Breast Density & Cancer Risk: Jean Hailes

15 Mar 2018 by Krystal Barter

There is growing evidence for breast density measurement to be incorporated into the national free screening program for breast cancer in Australia.

Breast density is considered to be one of the strongest predictors of breast cancer risk – possibly even a greater risk factor than carrying the BRCA1/BRCA2 gene mutation, which is commonly associated with high breast cancer risk.

Breast density, also called mammographic density, describes the different types of breast tissue detected in a mammogram. High breast density refers to a greater amount of glandular and connective tissues compared to fat, while low density means there is a higher percentage of fatty tissue. Research suggests that about 40% of women aged in their 50s have dense breasts.

A review by Curtin University and the University of Western Australia, recently published in the journal Climacteric, examined the potential for breast density measurement to be incorporated into screening for breast cancer in Australia.

The Royal Australian and New Zealand College of Radiologists recommends density be mentioned on mammogram reports. However, Western Australia is currently the only Australian state that advises women of their breast density through the Federal government-funded BreastScreen mammogram program. Breast density and more detailed 3D mammograms can be provided by private radiologists, who charge out-of-pocket fees to patients.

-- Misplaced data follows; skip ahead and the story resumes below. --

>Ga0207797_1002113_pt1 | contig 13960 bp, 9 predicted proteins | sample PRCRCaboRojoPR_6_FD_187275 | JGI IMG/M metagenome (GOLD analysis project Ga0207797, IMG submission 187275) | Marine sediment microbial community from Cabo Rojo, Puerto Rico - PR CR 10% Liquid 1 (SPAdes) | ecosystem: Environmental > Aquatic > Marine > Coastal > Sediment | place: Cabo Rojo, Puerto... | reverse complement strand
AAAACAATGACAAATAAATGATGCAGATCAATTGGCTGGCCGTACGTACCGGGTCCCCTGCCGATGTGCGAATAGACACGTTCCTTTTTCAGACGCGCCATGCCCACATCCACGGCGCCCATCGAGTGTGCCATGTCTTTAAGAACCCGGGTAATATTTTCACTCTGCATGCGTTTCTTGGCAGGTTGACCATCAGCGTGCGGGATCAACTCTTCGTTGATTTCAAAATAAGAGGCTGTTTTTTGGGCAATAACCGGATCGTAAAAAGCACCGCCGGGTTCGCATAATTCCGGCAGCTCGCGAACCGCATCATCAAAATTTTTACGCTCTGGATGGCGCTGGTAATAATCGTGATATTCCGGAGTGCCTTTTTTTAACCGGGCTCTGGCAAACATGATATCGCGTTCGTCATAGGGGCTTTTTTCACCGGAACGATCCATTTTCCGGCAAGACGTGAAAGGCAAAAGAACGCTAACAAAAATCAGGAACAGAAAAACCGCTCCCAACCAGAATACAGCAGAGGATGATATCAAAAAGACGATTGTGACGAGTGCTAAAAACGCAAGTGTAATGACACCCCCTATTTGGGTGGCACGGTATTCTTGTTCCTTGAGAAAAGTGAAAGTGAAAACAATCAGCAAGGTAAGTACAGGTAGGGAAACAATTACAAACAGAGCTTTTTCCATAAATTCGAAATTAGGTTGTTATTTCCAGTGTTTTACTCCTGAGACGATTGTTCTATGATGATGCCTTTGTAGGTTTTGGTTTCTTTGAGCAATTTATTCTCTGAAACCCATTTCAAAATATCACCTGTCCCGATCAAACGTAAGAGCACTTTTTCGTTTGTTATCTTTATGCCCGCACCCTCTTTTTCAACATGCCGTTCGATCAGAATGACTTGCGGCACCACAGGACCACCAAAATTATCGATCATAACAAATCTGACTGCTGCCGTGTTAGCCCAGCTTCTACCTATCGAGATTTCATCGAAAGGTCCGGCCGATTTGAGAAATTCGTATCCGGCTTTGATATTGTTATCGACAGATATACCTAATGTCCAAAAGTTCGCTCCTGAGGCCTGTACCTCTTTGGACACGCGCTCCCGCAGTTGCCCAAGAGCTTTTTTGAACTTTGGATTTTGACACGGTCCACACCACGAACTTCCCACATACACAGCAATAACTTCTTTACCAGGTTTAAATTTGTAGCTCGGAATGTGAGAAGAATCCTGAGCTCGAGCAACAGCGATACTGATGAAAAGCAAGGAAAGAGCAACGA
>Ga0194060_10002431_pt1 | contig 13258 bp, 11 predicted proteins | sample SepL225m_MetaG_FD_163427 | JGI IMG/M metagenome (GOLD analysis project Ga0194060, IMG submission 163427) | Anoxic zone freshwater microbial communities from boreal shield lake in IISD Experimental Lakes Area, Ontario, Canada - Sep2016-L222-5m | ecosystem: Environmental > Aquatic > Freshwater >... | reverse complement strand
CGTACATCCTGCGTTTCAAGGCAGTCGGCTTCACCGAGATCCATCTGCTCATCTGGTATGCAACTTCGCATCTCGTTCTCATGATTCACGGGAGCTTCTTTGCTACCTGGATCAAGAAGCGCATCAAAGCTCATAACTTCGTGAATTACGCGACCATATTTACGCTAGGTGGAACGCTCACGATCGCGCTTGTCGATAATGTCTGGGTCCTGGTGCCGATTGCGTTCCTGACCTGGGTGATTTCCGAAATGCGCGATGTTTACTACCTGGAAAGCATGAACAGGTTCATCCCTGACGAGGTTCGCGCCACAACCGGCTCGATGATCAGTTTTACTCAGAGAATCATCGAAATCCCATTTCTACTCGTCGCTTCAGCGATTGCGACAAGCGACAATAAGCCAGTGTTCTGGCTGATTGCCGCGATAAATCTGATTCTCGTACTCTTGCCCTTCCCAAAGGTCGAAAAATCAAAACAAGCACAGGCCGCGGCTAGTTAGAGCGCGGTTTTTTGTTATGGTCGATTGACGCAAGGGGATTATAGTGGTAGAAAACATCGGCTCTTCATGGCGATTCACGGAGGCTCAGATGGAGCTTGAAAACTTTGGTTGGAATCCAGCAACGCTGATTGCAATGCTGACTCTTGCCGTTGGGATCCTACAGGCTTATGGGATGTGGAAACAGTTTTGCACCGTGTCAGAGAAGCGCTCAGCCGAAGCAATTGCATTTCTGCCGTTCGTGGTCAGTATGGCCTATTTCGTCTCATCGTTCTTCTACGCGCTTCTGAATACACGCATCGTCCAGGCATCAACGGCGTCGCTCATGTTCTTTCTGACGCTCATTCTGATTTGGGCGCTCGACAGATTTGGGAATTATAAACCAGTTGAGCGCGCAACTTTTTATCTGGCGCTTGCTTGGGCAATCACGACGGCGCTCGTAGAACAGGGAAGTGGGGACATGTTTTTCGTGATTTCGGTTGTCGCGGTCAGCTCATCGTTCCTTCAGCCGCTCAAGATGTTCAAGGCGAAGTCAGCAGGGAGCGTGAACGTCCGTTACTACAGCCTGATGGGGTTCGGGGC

Jean Hailes endocrinologist Dr Sonia Davison says that while the current BreastScreen program has been highly effective in detecting and treating breast cancer, the review reinforces the need for breast density to be incorporated in to the screening process.

“Understanding breast density is important for determining breast cancer risk,” Dr Davison says. “Incorporating this information into a mammogram report can give clinicians further valuable information in terms of assessing an individual’s breast cancer risk.”

In addition to high breast density, a woman’s risk of breast cancer is also influenced by age, family history, being overweight, alcohol consumption, and other lifestyle factors.

The Federal Government has agreed to review the growing evidence about the importance of breast density, with a view to updating BreastScreen Australia’s position. It is likely to make a decision by mid-2018.

Breast density is not based on size, shape, firmness or lumpiness, and can only be detected by mammogram. Dense tissue appears white on a mammogram – as do tumours or other abnormalities.

So breast density measurement could be a useful predictor of ‘masking’, in which dense breasts may mask tumours. This information could help to determine whether women need additional screening, such as ultrasounds and magnetic resonance imaging (MRI).

Although there are multiple methods used to determine breast density, the review noted that it is as yet unclear which method provides the strongest predictor of breast cancer risk. In addition, because there are no guidelines on how to use breast density data, there is conjecture as to whether knowledge of breast density will help or hinder screening.

“As highlighted in the review, there is not yet a ‘gold standard’ method of determining breast density, and this needs to be addressed,” says Dr Davison.

“Further research is also required to address the potential primary prevention options for women with dense breasts.”

For more information regarding breast density, visit Pink Hope’s newest hub www.bedenseaware.com or speak to your local GP about whether further screening might be right for you.

The original article can be found at https://jeanhailes.org.au/news/breast-density-and-cancer-risk

 

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